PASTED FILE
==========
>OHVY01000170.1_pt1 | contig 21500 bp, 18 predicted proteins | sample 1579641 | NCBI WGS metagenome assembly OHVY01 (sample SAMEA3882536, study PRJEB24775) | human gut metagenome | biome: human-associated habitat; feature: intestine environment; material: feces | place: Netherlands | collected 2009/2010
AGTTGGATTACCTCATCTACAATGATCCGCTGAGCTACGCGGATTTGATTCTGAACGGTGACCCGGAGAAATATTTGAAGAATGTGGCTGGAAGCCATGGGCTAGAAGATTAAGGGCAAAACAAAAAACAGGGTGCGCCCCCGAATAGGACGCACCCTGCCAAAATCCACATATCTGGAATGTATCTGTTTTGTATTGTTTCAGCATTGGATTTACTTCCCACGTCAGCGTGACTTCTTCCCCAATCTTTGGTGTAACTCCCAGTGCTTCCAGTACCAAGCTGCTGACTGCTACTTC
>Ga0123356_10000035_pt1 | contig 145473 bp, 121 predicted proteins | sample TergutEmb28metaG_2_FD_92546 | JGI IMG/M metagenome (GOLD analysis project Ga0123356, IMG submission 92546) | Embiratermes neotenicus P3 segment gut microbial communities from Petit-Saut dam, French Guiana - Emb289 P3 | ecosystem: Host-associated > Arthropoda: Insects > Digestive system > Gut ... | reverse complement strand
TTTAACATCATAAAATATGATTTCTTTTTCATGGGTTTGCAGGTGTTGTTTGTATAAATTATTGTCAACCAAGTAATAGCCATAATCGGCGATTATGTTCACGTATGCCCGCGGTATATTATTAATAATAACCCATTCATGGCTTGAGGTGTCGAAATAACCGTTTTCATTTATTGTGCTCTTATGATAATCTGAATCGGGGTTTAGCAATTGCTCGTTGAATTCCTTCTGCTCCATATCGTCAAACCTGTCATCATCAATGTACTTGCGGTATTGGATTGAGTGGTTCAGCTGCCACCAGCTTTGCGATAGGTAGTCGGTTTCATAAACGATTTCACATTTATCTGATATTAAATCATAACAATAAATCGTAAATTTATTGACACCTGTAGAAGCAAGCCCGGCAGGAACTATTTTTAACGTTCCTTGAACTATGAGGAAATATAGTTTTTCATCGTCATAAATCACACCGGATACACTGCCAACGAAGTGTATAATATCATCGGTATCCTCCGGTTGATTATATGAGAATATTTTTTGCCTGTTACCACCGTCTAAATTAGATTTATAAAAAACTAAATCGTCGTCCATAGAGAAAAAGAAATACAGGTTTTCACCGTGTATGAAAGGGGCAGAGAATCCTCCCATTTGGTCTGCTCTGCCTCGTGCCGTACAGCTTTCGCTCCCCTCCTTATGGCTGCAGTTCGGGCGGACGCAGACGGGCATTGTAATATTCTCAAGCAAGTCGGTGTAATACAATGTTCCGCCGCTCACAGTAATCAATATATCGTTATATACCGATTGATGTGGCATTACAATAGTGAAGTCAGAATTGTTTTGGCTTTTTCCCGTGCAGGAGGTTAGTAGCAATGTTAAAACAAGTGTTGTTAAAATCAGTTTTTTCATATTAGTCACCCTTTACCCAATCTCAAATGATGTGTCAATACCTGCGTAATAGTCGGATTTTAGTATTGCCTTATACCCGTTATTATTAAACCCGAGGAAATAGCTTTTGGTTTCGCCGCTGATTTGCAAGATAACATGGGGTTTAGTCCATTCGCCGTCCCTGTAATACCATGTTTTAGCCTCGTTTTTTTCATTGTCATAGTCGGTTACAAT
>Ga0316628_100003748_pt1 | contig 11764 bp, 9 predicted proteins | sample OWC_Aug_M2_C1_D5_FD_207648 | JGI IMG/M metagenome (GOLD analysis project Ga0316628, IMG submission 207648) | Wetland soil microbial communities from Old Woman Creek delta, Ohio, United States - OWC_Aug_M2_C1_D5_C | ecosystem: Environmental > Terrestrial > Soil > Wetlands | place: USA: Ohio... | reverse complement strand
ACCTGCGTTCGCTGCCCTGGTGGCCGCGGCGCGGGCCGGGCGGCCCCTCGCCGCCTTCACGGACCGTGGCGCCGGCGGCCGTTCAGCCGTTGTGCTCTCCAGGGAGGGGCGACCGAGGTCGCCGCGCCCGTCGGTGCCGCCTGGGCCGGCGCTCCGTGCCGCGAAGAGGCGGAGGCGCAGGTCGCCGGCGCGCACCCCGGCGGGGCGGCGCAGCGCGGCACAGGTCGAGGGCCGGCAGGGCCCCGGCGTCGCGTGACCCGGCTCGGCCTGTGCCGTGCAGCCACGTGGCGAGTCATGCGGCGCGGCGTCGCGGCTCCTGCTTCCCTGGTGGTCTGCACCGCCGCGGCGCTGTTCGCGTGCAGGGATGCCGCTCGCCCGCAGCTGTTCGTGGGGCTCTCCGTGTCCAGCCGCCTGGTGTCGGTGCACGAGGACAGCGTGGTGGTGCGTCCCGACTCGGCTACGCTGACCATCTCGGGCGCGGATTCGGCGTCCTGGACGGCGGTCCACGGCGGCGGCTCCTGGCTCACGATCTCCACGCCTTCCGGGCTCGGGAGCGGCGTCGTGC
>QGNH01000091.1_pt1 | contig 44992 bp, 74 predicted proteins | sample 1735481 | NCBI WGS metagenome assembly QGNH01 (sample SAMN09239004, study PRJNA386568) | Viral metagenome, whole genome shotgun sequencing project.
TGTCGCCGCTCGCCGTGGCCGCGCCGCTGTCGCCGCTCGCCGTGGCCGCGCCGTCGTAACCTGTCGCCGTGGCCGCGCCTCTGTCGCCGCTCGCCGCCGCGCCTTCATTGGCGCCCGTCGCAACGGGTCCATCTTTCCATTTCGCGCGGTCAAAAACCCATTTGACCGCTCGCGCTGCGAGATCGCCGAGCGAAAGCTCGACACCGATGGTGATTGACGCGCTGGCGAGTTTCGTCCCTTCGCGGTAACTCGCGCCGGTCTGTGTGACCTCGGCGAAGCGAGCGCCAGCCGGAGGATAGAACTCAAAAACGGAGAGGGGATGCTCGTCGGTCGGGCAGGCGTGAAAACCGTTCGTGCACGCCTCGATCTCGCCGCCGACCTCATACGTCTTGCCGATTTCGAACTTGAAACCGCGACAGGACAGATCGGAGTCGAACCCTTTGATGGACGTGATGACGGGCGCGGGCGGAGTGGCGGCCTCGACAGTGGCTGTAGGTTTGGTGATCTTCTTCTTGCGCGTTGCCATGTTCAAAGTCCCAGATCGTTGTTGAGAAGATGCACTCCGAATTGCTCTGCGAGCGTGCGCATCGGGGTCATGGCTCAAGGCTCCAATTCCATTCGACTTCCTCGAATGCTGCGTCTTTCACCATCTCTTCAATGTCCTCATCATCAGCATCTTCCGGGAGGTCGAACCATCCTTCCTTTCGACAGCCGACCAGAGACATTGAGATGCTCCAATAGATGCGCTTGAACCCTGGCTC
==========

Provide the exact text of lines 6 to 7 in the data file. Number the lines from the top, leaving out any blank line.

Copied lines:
ACCTGCGTTCGCTGCCCTGGTGGCCGCGGCGCGGGCCGGGCGGCCCCTCGCCGCCTTCACGGACCGTGGCGCCGGCGGCCGTTCAGCCGTTGTGCTCTCCAGGGAGGGGCGACCGAGGTCGCCGCGCCCGTCGGTGCCGCCTGGGCCGGCGCTCCGTGCCGCGAAGAGGCGGAGGCGCAGGTCGCCGGCGCGCACCCCGGCGGGGCGGCGCAGCGCGGCACAGGTCGAGGGCCGGCAGGGCCCCGGCGTCGCGTGACCCGGCTCGGCCTGTGCCGTGCAGCCACGTGGCGAGTCATGCGGCGCGGCGTCGCGGCTCCTGCTTCCCTGGTGGTCTGCACCGCCGCGGCGCTGTTCGCGTGCAGGGATGCCGCTCGCCCGCAGCTGTTCGTGGGGCTCTCCGTGTCCAGCCGCCTGGTGTCGGTGCACGAGGACAGCGTGGTGGTGCGTCCCGACTCGGCTACGCTGACCATCTCGGGCGCGGATTCGGCGTCCTGGACGGCGGTCCACGGCGGCGGCTCCTGGCTCACGATCTCCACGCCTTCCGGGCTCGGGAGCGGCGTCGTGC
>QGNH01000091.1_pt1 | contig 44992 bp, 74 predicted proteins | sample 1735481 | NCBI WGS metagenome assembly QGNH01 (sample SAMN09239004, study PRJNA386568) | Viral metagenome, whole genome shotgun sequencing project.